On Wednesday, Better Life Lab highlighted a new video from New America’s Global Gender Parity Initiative that used humor to bring attention to all the unpaid labor people, especially women, perform without pay or even recognition. Today, we share a photo essay highlighting the unpaid labor of one mother living in Bangkok.
I became a parent two and a half years ago. While photographing what that meant, I realized that it had become second nature to mentally micromanage every minute of our day as a family. When will we feed our son, Rocco? Will the nap times work out today? When can kids try chilies? Who’s that man who sits at the park playground feeding pigeons every day but who doesn’t have a kid? Will our son grow up and have confidence issues because I snapped this morning? The list goes on.
And here I was, documenting a life that I have been living, but except for the odd reflection, hand, or leg here and there, I am not in any of the photos.
Thisis quite fitting for what I do. At the end of the day, people don’t see the skeletal structure of your day as a mother, just the exterior finished product, a person who sits and socializes with them, one hand trying to eat and the other trying to keep her child’s lunch from flying to the other table.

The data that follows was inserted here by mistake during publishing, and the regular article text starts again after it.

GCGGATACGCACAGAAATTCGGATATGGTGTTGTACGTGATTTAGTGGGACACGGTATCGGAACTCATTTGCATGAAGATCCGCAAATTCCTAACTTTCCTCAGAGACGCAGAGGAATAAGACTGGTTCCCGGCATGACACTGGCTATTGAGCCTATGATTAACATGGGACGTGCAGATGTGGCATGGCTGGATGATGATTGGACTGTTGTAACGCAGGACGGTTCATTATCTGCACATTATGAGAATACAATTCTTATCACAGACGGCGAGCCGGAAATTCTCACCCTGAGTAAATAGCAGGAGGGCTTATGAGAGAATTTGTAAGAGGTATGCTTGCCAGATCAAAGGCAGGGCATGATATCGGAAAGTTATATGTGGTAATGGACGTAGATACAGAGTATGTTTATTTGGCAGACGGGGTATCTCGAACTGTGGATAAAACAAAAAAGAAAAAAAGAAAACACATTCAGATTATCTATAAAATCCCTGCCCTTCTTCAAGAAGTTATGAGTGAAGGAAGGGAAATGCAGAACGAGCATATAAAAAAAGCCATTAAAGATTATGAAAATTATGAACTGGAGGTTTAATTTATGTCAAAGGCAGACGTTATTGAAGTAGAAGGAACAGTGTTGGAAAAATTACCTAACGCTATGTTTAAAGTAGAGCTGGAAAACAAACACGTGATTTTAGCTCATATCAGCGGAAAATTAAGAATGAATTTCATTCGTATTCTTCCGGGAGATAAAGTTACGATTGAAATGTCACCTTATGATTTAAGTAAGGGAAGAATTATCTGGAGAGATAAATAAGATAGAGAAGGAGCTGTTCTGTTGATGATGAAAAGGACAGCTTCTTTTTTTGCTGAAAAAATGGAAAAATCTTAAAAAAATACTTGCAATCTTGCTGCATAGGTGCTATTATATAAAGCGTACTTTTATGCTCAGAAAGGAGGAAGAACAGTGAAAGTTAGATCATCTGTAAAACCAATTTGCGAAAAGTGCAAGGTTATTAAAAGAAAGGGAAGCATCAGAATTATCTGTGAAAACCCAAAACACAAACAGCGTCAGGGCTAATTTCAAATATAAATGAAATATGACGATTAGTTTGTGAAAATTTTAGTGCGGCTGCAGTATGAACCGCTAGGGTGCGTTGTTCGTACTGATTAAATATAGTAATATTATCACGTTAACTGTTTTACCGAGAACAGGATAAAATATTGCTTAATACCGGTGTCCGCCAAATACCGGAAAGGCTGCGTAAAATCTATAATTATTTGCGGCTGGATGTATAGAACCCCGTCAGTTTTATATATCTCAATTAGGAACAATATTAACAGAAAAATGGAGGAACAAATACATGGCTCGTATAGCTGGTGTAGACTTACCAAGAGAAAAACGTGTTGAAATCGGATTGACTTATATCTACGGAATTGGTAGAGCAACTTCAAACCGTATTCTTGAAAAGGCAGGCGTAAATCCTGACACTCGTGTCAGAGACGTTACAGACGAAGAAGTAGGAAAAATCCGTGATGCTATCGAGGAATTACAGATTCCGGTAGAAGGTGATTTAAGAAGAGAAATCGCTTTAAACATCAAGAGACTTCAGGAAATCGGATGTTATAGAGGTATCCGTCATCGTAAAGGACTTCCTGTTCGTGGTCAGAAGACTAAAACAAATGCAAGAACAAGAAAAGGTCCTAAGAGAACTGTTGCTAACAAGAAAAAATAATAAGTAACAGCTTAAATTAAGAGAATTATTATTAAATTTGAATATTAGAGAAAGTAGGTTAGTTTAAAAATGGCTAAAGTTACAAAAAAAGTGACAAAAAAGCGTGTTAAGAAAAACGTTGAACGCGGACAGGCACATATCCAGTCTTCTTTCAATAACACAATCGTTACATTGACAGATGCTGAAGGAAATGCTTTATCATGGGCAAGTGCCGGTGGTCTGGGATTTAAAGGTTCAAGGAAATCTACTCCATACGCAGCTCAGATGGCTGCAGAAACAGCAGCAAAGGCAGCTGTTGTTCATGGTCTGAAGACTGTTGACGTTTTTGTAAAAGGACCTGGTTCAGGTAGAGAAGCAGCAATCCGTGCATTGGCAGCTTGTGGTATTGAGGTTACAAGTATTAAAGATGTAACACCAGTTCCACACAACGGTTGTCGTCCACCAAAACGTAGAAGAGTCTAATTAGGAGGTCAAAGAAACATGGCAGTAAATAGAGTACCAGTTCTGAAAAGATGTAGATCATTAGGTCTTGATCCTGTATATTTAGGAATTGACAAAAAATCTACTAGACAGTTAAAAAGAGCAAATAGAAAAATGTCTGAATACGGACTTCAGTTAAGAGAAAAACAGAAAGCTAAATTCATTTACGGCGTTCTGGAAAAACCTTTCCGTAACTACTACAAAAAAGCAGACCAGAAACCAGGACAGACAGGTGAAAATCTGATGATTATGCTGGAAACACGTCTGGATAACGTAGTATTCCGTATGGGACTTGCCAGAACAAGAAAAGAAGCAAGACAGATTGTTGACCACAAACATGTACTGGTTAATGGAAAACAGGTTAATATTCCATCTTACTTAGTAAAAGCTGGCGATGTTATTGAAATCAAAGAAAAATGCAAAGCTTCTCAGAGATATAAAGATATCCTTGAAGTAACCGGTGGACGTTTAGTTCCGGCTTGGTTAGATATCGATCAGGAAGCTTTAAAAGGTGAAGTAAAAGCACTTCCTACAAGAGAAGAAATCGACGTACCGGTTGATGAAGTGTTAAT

A few weeks ago, I was trying to capture a photograph of my son napping in the stroller in a café, a cup of coffee in front of me, a book, and my leg. I tried to capture how I really felt at that moment, but I couldn’t do it. It didn’t do justice to what was actually involved in the napping process. It would have made it look like my work as a mother is somewhere between mundane and blissful. In fact it’s a lot of white noise and stroller movement. That’s usually key to my son’s sleep. And the book? I received the book as a Christmas present and have been halfway through it for the past two weeks. That’s because every time Rocco moves, I have to move the stroller too.
Cattleya Jaruthavee is a British-Thai photographer who documents sociological aspects of society, whether it is through exploring herself as the subject or others. Jaruthavee graduated with a B.S. in sociology from the University of Bristol and an M.A. in photojournalism from Westminster University, and is currently based in Bangkok.
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